Active investment management’s weekly magazine for fee-based advisors

While U.S. equity markets cheered the news on vaccine developments last week, Federal Reserve Chairman Jerome Powell gave a more sobering assessment.

According to Bloomberg,

“Three of the world’s top central bankers warned Thursday [Nov. 12] that the prospect of a Covid-19 vaccine isn’t enough to put an end to the economic challenges created by the pandemic.

“‘We do see the economy continuing on a solid path of recovery, but the main risk we see to that is clearly the further spread of the disease here in the United States,’ Federal Reserve Chair Jerome Powell said during a panel discussion at a virtual conference hosted by the European Central Bank. ‘With the virus now spreading, the next few months could be challenging.’

“Powell was joined on the panel by Bank of England Governor Andrew Bailey and ECB President Christine Lagarde. Both echoed his caution, and added to recent warnings from other central bankers against complacency.”

Powell’s comments came as various U.S. economic indicators have mostly seen improvement over the past few months, while COVID-19 cases have recently accelerated their rise in the U.S. and around the world.


Source: Bespoke Investment Group; data as of 11/12/2020


Source: Bespoke Investment Group; data as of 11/12/2020


Source: World Health Organization; over 54 million confirmed global cases as of 11/16/2020

Despite these disturbing pandemic numbers, U.S. equity markets largely rallied last week on the back of vaccine news. The Dow (DJIA) was up 4.1% and the S&P 500 gained 2.2%. The Russell 2000, more directly reflecting the prospects of the economy returning closer to “normal” over the next 12–18 months, was up 5.4%. The NASDAQ Composite was the only major index to fall, declining 0.6% (perhaps reflecting the beginning of a rotation to those stocks hurt most during the COVID-19 crisis).

To this point, according to Barron’s, on Monday, Nov. 9, the day of the large vaccine-driven rally, “… [A portfolio constructed] by buying stocks with the most momentum and selling the stocks with the least would have dropped nearly 14%, notching its worst day on record.”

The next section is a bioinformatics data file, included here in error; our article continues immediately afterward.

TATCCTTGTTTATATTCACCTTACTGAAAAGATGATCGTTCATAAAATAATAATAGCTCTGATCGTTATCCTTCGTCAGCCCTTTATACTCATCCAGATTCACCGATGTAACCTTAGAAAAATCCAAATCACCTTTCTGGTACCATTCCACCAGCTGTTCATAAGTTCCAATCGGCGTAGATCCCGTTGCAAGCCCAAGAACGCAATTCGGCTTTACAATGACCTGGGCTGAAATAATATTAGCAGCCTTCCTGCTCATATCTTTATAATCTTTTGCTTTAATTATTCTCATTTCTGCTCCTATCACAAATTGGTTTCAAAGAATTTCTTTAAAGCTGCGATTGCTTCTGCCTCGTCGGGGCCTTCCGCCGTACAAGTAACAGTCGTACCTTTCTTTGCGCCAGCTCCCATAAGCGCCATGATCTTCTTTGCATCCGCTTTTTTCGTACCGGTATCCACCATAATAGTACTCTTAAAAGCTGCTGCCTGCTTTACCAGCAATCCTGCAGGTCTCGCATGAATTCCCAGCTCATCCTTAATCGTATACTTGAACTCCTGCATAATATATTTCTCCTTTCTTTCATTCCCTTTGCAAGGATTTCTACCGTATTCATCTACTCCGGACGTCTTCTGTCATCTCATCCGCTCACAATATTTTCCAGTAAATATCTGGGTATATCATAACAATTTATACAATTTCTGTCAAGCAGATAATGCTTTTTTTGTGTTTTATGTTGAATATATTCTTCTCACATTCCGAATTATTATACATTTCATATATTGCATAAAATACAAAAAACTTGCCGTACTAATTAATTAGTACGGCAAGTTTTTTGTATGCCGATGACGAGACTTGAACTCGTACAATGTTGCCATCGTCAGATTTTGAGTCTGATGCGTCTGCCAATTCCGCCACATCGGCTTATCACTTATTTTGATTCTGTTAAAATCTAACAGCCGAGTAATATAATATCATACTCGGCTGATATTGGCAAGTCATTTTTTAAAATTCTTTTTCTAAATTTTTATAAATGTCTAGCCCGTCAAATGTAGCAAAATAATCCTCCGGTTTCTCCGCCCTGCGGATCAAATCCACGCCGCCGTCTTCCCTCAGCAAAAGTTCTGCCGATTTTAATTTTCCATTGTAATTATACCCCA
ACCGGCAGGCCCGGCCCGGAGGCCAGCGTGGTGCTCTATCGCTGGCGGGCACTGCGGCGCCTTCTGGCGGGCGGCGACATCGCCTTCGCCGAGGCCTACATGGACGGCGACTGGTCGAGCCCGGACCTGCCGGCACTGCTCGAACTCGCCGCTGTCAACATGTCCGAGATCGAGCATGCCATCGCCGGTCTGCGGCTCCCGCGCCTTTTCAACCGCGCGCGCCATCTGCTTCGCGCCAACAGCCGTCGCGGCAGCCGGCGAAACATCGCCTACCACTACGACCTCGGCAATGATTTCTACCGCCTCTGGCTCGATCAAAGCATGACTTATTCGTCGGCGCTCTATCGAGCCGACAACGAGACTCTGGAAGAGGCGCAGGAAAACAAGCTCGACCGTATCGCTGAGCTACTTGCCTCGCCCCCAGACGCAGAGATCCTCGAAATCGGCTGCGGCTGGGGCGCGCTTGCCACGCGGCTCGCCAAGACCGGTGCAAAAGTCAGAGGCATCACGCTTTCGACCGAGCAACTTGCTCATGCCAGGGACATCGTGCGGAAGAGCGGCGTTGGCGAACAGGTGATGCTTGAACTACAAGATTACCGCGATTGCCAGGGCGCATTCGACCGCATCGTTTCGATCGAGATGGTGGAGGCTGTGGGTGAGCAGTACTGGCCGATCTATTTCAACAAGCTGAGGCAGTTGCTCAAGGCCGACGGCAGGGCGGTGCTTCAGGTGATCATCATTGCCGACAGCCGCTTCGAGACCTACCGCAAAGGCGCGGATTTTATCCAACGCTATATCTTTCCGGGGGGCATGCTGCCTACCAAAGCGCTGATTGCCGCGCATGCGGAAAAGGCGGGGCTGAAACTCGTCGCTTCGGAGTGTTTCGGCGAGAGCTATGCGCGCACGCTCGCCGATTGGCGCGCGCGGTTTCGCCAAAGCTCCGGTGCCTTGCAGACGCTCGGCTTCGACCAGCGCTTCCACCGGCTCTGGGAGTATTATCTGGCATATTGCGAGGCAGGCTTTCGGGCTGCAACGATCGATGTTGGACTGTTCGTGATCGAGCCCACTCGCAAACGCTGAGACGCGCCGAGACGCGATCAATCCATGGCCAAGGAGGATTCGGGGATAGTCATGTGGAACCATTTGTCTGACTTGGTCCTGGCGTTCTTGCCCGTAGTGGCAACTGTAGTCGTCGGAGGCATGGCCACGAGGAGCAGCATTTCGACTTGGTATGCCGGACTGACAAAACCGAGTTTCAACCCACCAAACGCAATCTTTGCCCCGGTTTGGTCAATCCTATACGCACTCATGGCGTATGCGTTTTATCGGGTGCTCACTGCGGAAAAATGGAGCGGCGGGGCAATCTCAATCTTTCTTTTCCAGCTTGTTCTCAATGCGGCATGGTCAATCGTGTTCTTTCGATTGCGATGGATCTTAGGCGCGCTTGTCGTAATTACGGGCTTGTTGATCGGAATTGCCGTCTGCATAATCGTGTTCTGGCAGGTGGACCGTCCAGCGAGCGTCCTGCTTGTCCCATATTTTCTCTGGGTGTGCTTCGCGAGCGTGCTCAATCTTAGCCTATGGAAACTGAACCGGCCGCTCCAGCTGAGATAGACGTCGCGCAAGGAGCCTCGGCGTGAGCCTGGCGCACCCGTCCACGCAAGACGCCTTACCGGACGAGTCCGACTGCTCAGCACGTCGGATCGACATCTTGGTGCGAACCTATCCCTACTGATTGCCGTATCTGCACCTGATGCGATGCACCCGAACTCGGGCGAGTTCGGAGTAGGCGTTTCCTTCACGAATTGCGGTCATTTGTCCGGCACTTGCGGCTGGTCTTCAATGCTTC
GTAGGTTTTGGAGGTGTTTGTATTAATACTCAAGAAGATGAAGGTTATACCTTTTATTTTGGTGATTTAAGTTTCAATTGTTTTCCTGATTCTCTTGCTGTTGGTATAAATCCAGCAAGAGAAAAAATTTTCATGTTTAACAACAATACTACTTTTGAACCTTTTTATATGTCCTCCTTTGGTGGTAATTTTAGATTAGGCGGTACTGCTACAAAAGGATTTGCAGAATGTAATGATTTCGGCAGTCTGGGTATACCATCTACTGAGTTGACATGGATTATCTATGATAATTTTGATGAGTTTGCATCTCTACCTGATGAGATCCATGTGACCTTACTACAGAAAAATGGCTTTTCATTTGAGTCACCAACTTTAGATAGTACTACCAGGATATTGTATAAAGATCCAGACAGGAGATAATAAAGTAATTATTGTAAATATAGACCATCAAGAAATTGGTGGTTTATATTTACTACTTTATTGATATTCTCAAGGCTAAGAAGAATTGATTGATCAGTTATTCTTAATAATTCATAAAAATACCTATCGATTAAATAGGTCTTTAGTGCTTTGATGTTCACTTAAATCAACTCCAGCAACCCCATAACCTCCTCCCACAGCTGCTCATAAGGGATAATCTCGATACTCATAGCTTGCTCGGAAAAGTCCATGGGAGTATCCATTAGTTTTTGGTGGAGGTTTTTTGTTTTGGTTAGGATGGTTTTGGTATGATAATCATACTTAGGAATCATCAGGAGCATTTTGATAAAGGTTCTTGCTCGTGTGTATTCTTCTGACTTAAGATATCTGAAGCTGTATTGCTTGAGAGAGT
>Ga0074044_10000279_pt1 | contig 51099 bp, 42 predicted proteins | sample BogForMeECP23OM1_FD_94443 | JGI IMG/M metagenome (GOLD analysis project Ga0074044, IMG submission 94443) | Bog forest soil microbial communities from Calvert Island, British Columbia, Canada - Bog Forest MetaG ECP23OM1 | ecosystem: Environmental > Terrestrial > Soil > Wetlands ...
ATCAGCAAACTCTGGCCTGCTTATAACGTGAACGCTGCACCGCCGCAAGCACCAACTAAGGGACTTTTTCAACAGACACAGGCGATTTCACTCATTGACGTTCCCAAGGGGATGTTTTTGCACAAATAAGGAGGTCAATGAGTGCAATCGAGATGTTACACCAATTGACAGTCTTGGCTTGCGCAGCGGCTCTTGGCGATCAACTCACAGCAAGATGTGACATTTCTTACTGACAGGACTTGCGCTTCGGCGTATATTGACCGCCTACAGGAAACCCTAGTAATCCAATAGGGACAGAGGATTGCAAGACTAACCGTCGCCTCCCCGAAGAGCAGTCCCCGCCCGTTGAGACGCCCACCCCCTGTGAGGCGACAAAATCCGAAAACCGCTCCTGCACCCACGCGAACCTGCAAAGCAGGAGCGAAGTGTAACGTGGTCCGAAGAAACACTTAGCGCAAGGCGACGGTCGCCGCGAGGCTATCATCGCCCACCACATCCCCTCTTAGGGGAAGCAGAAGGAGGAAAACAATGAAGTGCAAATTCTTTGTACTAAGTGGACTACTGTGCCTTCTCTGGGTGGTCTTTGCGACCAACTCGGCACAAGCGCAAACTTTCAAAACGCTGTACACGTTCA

Barron’s also noted over the weekend (prior to further market gains on Monday, Nov. 16),

“Another striking statistic: The stock market has done better since this U.S. election than over any equivalent period following a U.S. presidential election since the data began being recorded in 1928. Since Nov. 3, 2020 the S&P 500 has gained 6.4%, narrowly beating out the 6.3% gain in the ten days following Ronald Reagan’s victory over Jimmy Carter in 1980.”

Some stronger economic indicators have further added to the positive sentiment in the markets.

Bespoke Investment Group says, in looking at a broad universe of companies reporting this earnings season,

“With earnings season slowing down, this has been the best quarter for EPS beat rates in the history of our data: almost 80% of companies have reported higher EPS than estimated by analysts. … Turning to guidance, this has also been a fantastic quarter for outlooks provided by reporting company management teams. 16.5% of companies have raised guidance, the best for this cohort since the mid-2000s, reversing the huge drop in guidance raises associated with the start of the COVID pandemic.”

And, according to the Institute for Supply Management,

“The October Manufacturing PMI registered 59.3 percent, up 3.9 percentage points from the September reading of 55.4 percent and the highest since September 2018 (59.3 percent). This figure indicates expansion in the overall economy for the sixth month in a row after a contraction in April, which ended a period of 131 consecutive months of growth.”


Sources: Institute of Supply Management, Trading Economics

The improving manufacturing outlook has been accompanied by continued gains in the labor market and a steadily decreasing unemployment rate.

Sources: U.S. Bureau of Labor Statistics, Trading Economics

However positive these numbers may look, they need to be tempered by the recognition that October data likely does not reflect the full impact of the latest spike in new COVID cases. Bespoke Investment Group puts it this way:

“We also have surging COVID case counts and their negative economic impact to contend with; some private trackers suggest consumer spending has dropped materially and that half a million jobs have been lost in the month of November. Of course, those trackers could be wrong, but given the explosive rise in prevalence for COVID in large swathes of the U.S. and the re-start of restrictions to prevent its spread, the magnitude of Q4’s economic advance may be under pressure.”

Recent Posts:

The predictive nature of cumulative volume breadth

ne of the cumulative breadth indicators that we follow is cumulative volume breadth (CVB). It is the running daily total of volume on advancing issues minus volume on declining issues. While it can be...